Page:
With the holidays upon us, many parents complain about the whining. The barrage of holiday ads on TV and online don’t help us. A while back, I wrote a national wire column, and I’ll share one here at “The Lounge.” Some are longer versions of previously blogged about biz (this one included). This one, “Turning Whining into Wishlists,” was originally published and archived at a host of publications including The Miami Herald, The Charlotte Observer, The World News Network, and many more.
Any wine connoisseur can tell you the age, quality and history of a bottle of wine. The elegance of how the aroma fills the glass; the smell of the cork, freshly popped out of the bottle; the type of glassware best suited for different varieties; the degree of dryness, sweetness, everything. While a child’s “whine” is far from this civilized or tasteful, there are ways to manage it so it doesn’t permanently stain the tablecloth of life! So, consider this the “art of fine-tuning the whine.”
How many times do your kids ask or whine for things during the year? If your house is like ours when our boys were young, we got it often. They’d pause live TV every time there was a commercial with an 800 number for any toy that was “essential,” describe it in intricate detail, and then pause for me to respond. Clearly, advertising works, and coming from an advertising/marketing background, it made me smile, then itch uncomfortably, then smile again, to see what features a young mind picks up on.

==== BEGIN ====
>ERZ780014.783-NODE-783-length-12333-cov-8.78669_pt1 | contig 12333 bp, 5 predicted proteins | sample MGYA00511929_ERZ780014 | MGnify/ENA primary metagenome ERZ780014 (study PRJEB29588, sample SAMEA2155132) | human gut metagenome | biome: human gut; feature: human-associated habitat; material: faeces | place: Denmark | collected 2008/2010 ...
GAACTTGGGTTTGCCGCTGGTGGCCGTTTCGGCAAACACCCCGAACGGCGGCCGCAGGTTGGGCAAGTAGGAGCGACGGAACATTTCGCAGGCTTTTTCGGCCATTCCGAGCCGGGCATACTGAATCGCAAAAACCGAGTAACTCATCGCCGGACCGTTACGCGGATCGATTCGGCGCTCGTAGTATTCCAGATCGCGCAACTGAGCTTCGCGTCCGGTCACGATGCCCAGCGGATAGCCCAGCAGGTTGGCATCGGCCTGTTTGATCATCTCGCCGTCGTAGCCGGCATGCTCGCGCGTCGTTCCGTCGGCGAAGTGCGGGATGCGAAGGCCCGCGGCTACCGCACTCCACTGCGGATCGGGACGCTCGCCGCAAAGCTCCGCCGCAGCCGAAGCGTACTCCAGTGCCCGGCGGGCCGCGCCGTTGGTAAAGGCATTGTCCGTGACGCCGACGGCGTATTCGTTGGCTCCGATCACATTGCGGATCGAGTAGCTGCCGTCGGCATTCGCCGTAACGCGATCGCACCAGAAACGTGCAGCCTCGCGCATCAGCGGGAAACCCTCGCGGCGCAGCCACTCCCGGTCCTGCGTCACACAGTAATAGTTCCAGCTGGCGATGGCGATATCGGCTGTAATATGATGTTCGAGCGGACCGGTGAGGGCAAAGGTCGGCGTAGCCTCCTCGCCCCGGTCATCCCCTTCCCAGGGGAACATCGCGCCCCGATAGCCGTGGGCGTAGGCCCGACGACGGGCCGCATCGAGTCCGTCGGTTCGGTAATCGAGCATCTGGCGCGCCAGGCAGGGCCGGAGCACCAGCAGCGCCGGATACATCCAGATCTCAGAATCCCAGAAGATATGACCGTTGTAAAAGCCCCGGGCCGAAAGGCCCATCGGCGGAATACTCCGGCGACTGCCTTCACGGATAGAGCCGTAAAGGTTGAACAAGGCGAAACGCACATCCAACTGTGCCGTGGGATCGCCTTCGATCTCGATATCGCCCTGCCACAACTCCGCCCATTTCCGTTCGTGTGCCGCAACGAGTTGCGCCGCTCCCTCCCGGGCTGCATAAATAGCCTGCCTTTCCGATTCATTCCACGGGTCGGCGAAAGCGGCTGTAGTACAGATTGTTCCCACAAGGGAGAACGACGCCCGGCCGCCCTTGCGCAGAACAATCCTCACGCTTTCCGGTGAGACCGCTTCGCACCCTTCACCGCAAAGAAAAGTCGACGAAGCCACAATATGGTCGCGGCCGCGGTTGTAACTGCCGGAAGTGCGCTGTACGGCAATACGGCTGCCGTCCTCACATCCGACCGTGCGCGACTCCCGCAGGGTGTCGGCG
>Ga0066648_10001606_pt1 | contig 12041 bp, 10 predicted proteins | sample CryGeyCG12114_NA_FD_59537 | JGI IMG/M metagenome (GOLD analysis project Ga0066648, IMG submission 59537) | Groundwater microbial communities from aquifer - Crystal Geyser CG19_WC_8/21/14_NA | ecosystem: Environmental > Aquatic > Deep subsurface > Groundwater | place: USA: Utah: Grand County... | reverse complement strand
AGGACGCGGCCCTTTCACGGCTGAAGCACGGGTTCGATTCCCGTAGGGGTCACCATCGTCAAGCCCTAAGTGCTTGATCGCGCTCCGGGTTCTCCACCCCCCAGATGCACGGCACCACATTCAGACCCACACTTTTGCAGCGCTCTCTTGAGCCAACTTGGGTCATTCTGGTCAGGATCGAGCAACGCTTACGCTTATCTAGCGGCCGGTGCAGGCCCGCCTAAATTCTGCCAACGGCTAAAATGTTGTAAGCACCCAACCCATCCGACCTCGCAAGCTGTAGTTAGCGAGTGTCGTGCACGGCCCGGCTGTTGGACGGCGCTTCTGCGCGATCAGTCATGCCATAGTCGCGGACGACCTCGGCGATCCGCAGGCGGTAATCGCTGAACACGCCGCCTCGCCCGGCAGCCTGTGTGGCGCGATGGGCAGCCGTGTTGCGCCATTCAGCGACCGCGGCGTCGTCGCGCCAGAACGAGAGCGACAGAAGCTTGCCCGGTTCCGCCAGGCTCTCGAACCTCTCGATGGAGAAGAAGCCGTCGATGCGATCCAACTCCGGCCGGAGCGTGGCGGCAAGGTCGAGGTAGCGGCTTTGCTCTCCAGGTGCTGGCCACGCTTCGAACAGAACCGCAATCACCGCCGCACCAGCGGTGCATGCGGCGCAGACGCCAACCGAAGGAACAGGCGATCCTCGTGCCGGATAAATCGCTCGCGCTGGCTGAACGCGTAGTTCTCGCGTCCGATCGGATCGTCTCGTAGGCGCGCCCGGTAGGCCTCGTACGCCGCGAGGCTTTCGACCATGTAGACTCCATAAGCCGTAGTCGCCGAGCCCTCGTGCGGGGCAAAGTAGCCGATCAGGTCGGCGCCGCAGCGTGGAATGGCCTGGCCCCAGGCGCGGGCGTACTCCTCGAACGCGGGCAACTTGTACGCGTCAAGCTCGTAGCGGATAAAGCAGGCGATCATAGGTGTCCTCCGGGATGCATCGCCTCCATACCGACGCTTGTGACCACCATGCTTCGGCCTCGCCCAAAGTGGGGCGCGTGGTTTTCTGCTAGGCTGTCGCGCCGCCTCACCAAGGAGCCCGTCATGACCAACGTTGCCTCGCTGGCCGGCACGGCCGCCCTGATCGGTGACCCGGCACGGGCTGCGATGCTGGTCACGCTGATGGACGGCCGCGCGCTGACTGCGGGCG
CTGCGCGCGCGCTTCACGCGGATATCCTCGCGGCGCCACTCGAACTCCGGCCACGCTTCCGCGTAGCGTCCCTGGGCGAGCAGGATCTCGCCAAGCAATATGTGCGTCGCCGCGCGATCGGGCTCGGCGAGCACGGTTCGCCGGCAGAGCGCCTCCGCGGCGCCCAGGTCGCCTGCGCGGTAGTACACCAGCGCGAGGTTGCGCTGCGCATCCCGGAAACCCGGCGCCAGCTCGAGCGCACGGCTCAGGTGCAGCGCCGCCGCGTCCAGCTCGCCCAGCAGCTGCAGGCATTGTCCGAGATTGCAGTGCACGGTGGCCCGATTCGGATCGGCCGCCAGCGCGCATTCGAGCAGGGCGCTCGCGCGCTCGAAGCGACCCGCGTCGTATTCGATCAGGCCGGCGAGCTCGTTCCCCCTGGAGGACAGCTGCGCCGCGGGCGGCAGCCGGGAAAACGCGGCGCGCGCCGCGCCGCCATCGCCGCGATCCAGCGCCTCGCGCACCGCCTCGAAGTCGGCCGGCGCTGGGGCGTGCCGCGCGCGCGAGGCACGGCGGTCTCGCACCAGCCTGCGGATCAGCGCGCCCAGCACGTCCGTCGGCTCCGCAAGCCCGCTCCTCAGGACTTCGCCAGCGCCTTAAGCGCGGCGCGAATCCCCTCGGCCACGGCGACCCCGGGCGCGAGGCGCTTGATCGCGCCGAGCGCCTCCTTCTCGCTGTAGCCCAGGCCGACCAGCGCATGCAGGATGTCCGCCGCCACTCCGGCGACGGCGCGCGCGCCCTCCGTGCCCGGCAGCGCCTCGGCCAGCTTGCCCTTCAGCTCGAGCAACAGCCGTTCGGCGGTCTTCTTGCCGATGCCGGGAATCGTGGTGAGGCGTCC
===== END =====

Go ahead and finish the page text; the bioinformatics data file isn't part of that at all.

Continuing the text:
It gets annoying, to say the least, and breeds stressful feelings of excess, especially around the holidays and birthdays when many kids get so much, and there are so many kids in our world who get nothing at all. The Business of Motherhood prescription for this “I want/need it syndrome” is a “Wish List.”
You can certainly keep track on paper, but I love my phone notes feature and even now, keep an electronic wish list for each kid. When they ask for something, I say, “Great idea, let’s add that to your wish list.”
This serves many useful purposes:
– First and foremost, it delays gratification, which is an important lesson to teach.
– Second, in a young mind, it isn’t “no,” but rather, “maybe in the future.”
– Third, it’s healthy to “wish” or want for things that you don’t get right away.
– And finally, it’s a great tool when relatives ask, “What does he want this year?”
Since I’m tracking their wishes, I’ll add ideas of my own throughout the year – something I notice them enjoy at someone else’s house or something I think of in the moment but know my brain can’t keep hold of until birthday or holiday shopping time.
Many retailers now enable you to create wish lists online which is a great way to engage the kids in the process. Plus, you can instantly click pictures and descriptions to see what each toy includes and age requirements. With young kids, if they pick an inappropriate or expensive toy, it’s easy to say, “Oh, you need to be 10 to use that toy! We’ll have to wait to wish for that one.”
Now that my boys are older, I ask them to do some of the work, and we have a shared Google doc where they make notes. It gets increasingly harder as kids grow up to get stuff they’ll find useful, so I like to have them help us keep tabs on stuff they might like.
It’s definitely a win-win-win-WISH!
So…fellow MomTinis…what do you do to stop whining at your house? Click “Leave a Comment,” and join the chat!